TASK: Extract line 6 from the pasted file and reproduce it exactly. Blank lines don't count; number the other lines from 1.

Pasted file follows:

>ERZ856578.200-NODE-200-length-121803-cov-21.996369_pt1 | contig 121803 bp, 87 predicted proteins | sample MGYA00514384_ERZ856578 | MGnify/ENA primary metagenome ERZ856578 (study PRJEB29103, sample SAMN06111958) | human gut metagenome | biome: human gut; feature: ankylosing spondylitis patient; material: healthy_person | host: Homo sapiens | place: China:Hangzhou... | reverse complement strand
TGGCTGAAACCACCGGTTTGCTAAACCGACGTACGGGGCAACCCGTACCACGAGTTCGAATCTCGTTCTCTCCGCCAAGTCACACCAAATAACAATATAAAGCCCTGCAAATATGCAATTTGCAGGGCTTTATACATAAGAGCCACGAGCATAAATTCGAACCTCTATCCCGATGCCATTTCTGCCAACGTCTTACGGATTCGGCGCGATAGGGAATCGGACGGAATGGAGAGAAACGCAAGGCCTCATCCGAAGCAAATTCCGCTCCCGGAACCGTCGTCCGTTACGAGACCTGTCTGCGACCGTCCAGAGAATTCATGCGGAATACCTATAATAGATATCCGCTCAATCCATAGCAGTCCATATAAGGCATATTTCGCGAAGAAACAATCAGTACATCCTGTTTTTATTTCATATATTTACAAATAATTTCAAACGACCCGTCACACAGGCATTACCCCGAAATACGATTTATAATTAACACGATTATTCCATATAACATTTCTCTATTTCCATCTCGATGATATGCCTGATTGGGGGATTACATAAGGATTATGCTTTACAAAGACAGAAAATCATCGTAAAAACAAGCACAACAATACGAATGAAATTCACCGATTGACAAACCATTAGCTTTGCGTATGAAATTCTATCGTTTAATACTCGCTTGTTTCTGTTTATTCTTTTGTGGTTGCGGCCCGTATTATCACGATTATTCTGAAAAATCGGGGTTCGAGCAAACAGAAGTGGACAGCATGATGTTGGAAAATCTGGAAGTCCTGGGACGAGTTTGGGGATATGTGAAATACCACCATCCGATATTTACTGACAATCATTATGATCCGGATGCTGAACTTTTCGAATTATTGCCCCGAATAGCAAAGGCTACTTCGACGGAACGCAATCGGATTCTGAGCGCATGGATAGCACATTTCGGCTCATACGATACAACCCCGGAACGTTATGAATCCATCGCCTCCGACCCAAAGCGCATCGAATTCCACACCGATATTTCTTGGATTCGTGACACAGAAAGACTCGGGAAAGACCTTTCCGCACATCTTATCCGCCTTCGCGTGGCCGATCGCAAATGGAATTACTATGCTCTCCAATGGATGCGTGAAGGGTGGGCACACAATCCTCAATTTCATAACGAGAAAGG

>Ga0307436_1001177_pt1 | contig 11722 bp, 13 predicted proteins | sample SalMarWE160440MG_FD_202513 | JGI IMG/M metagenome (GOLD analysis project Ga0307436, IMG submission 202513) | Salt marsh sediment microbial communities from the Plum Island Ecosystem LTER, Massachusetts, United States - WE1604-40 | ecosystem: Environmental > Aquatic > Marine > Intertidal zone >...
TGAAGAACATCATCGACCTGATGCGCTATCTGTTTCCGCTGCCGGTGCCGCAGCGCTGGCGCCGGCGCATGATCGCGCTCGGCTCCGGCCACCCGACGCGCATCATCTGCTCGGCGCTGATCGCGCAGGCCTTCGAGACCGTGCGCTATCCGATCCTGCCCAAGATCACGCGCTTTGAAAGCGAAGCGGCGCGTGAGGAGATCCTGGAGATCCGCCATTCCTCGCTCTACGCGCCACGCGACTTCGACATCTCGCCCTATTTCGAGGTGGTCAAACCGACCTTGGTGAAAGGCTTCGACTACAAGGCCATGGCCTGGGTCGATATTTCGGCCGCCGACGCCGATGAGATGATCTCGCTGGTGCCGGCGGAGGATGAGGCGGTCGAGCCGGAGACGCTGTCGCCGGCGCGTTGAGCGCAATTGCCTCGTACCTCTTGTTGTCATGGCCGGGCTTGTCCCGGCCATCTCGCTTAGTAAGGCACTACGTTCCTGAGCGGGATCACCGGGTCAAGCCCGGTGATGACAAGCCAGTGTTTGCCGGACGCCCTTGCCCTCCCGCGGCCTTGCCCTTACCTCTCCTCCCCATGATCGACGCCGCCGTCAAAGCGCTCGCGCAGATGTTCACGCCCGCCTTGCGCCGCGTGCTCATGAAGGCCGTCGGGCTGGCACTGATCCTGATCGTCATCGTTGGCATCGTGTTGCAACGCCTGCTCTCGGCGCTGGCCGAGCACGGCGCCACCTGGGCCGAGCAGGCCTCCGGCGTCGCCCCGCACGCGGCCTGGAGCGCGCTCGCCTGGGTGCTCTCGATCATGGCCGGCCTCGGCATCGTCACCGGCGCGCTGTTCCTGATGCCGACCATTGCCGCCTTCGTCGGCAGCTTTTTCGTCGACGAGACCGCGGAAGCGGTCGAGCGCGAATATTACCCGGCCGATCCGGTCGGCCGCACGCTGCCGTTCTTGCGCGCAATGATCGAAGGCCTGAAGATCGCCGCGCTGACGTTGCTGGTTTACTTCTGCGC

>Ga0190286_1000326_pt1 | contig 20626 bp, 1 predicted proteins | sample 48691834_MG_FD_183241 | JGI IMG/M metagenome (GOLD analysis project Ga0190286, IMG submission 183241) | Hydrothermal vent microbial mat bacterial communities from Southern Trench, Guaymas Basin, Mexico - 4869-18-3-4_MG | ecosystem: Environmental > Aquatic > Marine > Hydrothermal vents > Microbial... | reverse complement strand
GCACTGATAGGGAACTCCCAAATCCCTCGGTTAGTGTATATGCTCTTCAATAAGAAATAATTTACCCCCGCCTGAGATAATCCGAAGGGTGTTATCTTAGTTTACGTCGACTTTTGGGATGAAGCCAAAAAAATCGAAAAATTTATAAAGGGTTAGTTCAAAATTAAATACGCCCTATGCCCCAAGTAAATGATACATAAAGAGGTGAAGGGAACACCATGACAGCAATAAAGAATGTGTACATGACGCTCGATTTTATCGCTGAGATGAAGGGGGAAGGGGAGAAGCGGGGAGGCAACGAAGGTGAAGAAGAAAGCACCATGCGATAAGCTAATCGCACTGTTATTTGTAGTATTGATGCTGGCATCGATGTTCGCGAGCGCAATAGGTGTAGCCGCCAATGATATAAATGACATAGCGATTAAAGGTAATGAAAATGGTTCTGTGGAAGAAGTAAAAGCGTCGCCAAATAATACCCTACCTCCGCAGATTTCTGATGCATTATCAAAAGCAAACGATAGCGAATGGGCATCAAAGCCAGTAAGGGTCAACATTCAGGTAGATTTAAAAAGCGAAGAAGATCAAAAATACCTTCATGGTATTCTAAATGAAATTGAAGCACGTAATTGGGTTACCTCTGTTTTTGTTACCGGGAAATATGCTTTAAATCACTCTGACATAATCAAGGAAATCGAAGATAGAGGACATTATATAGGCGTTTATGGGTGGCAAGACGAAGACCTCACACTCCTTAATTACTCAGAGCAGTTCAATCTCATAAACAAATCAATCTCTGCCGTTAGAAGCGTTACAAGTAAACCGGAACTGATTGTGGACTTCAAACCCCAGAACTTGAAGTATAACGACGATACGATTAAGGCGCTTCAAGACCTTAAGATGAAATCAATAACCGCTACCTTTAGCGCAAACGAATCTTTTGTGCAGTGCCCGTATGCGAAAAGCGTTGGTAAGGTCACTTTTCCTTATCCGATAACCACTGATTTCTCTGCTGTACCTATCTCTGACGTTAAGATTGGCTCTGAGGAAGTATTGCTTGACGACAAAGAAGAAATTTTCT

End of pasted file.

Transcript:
GCACTGATAGGGAACTCCCAAATCCCTCGGTTAGTGTATATGCTCTTCAATAAGAAATAATTTACCCCCGCCTGAGATAATCCGAAGGGTGTTATCTTAGTTTACGTCGACTTTTGGGATGAAGCCAAAAAAATCGAAAAATTTATAAAGGGTTAGTTCAAAATTAAATACGCCCTATGCCCCAAGTAAATGATACATAAAGAGGTGAAGGGAACACCATGACAGCAATAAAGAATGTGTACATGACGCTCGATTTTATCGCTGAGATGAAGGGGGAAGGGGAGAAGCGGGGAGGCAACGAAGGTGAAGAAGAAAGCACCATGCGATAAGCTAATCGCACTGTTATTTGTAGTATTGATGCTGGCATCGATGTTCGCGAGCGCAATAGGTGTAGCCGCCAATGATATAAATGACATAGCGATTAAAGGTAATGAAAATGGTTCTGTGGAAGAAGTAAAAGCGTCGCCAAATAATACCCTACCTCCGCAGATTTCTGATGCATTATCAAAAGCAAACGATAGCGAATGGGCATCAAAGCCAGTAAGGGTCAACATTCAGGTAGATTTAAAAAGCGAAGAAGATCAAAAATACCTTCATGGTATTCTAAATGAAATTGAAGCACGTAATTGGGTTACCTCTGTTTTTGTTACCGGGAAATATGCTTTAAATCACTCTGACATAATCAAGGAAATCGAAGATAGAGGACATTATATAGGCGTTTATGGGTGGCAAGACGAAGACCTCACACTCCTTAATTACTCAGAGCAGTTCAATCTCATAAACAAATCAATCTCTGCCGTTAGAAGCGTTACAAGTAAACCGGAACTGATTGTGGACTTCAAACCCCAGAACTTGAAGTATAACGACGATACGATTAAGGCGCTTCAAGACCTTAAGATGAAATCAATAACCGCTACCTTTAGCGCAAACGAATCTTTTGTGCAGTGCCCGTATGCGAAAAGCGTTGGTAAGGTCACTTTTCCTTATCCGATAACCACTGATTTCTCTGCTGTACCTATCTCTGACGTTAAGATTGGCTCTGAGGAAGTATTGCTTGACGACAAAGAAGAAATTTTCT